To mark International Day of Women and Girls, we are sharing some inspiring messages from women in MS research. Women only make up about 30% of the world’s researchers, and there is limited female representation at senior levels of MS research. It’s time to address the gender imbalance and increase the visibility of women. We got in touch with some of the researchers who won a Du Pré grant or McDonald Fellowship. Find out what they have to say about being a woman in science.
‘We can only change the path by walking it’
Dr. Carolina de Medeiros Rimkus is a medical doctor and neuroscientist from Brazil. In 2021 she was awarded with a MSIF-ECTRIMS McDonald fellowship to join Dr. Menno M Schoonheim’s group at the Amsterdam University Medical Center in the Netherlands. Together, they are investigating ‘MRI and brain network fingerprints of cognitive profiles in multiple sclerosis’. This Fellowship is sponsored by our partner ECTRIMS, the European Committee for Treatment and Research in Multiple Sclerosis (ECTRIMS).
Dr. Rimkus says ‘women still have to work much harder than men to gain respect in science….but we can only change the path by walking it.’ Watch this video from Dr. Rimkus to learn about the challenges facing female scientists in Brazil, and her hopes for a more equal society.
‘We can work shoulder to shoulder and progress all together’
Dr. Evelin Heck from Argentina was awarded a McDonald Fellowship last year, and travelled to Boston to work alongside Professor Francisco Quintana at Brigham and Women’s Hospital. Her research in the Quintana Lab is currently focused on the mechanisms by which the environment contributes to MS development and progression.
Read Dr. Heck’s statement about women in science, and how she has dedicated her life to doing what she loves.
‘A lot of women in science, like in other professions, have troubles associated with family matters such as maternity leave and the time that they take. In my country it is very common to be woman in science, in fact there may be more women than men working in this area. But if we look at the statistics, more women work at a lower level as technicians, assistant researchers or fellows, while there are more men working in more senior research roles.
I strongly believe that nowadays, we should not face any problems because of our gender. As a young researcher, I hope to motivate more women to investigate, and to establish collaborations with other researchers in Latin America and across the world. Because we can make true progress by working together.
I feel very lucky because I have the opportunity to dedicate my life to science, which is what I love to do. I invite girls and women all around the world to do what they love. Together we can demonstrate that we are equally as capable as men. We can work shoulder to shoulder and progress all together, independently of our gender.’
‘We will build an equal world in science’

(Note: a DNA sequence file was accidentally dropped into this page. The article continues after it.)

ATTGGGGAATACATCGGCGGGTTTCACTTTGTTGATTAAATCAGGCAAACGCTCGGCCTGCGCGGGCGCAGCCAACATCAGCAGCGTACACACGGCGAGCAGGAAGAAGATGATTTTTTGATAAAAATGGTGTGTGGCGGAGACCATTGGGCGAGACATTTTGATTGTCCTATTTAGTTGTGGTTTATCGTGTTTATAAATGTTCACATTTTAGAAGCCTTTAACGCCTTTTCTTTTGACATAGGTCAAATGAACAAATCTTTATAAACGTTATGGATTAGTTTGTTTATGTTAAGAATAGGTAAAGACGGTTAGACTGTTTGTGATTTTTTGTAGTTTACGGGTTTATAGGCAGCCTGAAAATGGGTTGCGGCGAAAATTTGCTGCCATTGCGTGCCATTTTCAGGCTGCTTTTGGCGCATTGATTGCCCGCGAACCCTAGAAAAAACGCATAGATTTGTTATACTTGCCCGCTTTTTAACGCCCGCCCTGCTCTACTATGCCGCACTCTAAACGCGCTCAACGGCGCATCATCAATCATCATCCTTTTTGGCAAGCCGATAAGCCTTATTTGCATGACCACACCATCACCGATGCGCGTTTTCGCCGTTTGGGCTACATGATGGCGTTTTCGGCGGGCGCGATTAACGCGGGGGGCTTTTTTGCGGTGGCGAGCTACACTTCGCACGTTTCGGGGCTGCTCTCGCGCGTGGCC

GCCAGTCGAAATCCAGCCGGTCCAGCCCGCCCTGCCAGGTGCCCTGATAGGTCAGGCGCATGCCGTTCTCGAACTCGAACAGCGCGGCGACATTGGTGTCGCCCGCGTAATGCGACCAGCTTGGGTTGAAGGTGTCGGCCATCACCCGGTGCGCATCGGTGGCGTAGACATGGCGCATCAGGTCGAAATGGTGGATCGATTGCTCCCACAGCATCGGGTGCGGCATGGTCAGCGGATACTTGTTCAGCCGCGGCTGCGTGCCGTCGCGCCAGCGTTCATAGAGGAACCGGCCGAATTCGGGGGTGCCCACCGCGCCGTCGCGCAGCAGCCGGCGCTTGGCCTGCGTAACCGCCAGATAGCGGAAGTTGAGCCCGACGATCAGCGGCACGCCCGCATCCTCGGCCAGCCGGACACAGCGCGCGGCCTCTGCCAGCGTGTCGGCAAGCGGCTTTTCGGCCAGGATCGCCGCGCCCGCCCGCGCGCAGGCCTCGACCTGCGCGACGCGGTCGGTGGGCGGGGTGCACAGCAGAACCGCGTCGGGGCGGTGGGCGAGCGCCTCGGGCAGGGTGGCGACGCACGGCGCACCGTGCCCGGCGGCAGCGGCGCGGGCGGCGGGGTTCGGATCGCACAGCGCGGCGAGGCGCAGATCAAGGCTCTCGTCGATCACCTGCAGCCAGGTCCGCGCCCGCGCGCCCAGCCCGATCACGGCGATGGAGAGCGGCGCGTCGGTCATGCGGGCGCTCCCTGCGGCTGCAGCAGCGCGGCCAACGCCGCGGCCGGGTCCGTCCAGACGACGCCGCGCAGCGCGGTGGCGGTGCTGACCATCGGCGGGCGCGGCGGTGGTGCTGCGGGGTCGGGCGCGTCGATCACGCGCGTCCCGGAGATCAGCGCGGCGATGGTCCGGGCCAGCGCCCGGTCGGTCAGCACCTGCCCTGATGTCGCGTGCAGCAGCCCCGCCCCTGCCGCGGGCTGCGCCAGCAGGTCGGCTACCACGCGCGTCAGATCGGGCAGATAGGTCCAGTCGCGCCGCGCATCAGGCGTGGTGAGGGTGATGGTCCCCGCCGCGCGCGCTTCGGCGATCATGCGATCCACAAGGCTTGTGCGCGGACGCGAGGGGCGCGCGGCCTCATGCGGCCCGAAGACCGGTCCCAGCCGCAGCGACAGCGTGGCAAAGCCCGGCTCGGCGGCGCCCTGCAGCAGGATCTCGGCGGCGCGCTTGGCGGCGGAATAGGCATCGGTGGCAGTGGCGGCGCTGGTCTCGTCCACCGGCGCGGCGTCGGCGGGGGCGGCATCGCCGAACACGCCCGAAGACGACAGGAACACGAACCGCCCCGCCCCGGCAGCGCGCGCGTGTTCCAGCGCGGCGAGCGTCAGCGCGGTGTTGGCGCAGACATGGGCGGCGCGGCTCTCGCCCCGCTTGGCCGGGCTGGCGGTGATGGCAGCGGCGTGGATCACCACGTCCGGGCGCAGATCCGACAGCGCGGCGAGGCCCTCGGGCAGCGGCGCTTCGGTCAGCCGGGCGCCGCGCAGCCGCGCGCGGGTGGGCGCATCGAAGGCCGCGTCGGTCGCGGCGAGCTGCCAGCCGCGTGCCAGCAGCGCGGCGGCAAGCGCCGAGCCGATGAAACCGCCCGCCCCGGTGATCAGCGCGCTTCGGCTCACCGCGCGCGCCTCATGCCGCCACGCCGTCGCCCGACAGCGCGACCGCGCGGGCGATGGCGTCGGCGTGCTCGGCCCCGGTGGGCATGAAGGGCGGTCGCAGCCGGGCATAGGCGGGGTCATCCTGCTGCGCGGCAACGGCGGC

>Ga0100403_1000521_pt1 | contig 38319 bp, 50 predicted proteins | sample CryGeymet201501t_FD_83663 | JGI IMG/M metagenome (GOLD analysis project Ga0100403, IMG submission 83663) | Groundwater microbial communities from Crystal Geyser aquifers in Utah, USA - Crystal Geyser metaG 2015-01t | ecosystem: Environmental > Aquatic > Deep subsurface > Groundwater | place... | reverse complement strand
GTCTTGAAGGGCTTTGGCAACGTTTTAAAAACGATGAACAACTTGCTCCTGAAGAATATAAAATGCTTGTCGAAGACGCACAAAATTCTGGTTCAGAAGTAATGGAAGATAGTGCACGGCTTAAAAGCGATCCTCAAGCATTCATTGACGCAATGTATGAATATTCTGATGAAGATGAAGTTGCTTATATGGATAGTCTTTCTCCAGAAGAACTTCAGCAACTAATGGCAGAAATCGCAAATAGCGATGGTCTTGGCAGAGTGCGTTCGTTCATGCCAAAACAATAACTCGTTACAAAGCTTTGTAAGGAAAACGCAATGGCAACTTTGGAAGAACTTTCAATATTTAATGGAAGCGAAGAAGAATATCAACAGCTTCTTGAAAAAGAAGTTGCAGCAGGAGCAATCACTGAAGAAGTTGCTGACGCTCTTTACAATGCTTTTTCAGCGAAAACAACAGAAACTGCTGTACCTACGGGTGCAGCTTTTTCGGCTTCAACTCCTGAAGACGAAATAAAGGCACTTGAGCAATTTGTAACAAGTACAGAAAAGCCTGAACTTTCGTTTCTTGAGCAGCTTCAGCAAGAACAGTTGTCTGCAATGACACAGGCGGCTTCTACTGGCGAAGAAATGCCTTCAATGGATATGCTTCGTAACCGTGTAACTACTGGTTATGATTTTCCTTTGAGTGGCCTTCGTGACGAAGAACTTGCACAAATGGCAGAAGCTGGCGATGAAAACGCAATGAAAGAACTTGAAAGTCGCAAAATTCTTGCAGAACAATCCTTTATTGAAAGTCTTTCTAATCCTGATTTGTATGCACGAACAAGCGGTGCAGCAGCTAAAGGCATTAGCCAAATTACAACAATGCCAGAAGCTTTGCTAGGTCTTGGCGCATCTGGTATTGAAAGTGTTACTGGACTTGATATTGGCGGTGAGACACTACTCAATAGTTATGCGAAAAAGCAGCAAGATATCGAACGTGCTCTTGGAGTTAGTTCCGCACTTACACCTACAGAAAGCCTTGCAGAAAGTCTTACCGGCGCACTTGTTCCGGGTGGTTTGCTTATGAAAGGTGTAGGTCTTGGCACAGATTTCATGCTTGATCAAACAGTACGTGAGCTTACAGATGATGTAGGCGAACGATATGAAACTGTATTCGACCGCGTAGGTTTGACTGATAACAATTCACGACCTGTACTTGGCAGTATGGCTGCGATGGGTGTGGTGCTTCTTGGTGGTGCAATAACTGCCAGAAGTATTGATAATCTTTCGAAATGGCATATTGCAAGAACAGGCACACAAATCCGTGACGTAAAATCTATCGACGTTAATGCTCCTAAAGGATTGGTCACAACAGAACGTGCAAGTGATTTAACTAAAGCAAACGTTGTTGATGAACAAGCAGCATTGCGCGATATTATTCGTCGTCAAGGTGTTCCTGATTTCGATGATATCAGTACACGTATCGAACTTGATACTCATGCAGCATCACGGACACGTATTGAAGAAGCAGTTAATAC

Dr. Daissy Liliana Mora Cuervo is a neurologist and neuroscience PhD student from Brazil. She was awarded a MSIF Du Pré grant in 2021 to join Professor Paul Friedemann at Charité Universitätsmedizin in Berlin, Germany.
Dr. Cuervo wants to encourage women and girls to believe that it’s possible to be a scientist. She says ‘I know we will face some challenges, but [by] working together, trusting in our capacities and knowledge, we will build an equal world in science.’
Watch her inspiring message to women and girls around the world.
‘I hope the future will allow more female scientists to reach their full potential’
Dr. Sara Salama is a neuroimmunologist from Egypt, who was awarded a MSIF-ARSEP McDonald Fellowship in 2021. With her McDonald Fellowship, Dr. Salama is traveling to UCL to work with Professor Ahmed Toosy on a project titled ‘Longitudinal OCT-MRI correlations in MS – A multi-center IMSVISUAL international collaborative project’. This Fellowship is sponsored by our partner, ARSEP, the Fondation d’Aide pour la Recherche sur la Sclerose en Plaques (ARSEP).
Dr Salama shares her hope for the future of women in science in this inspiring message.
‘I believe women can achieve great potential when given the opportunity. Despite the many challenges female scientists face in their work environment, many leave their footprint in their respective fields. I consider myself lucky to have met great inspiring mentors in my field, who shaped my career path and set great examples to follow. I hope the future will allow more female scientists to reach their full potential, have fair work opportunities and achieve work life balance.’
Apply to the 2023 MSIF Grants and Fellowships
These are just some of the incredible women working to create more gender equality in MS research. Have these powerful statements left you feeling inspired? Applications are now open for the 2023 Du Pré Grants and McDonald Fellowships. Find out how to apply here. The deadline is 30 June 2023.
We are very grateful to our partner organisations the European Committee for Treatment and Research in MS (ECTRIMS) and l’Aide à la Recherche sur la Sclérose En Plaques (ARSEP).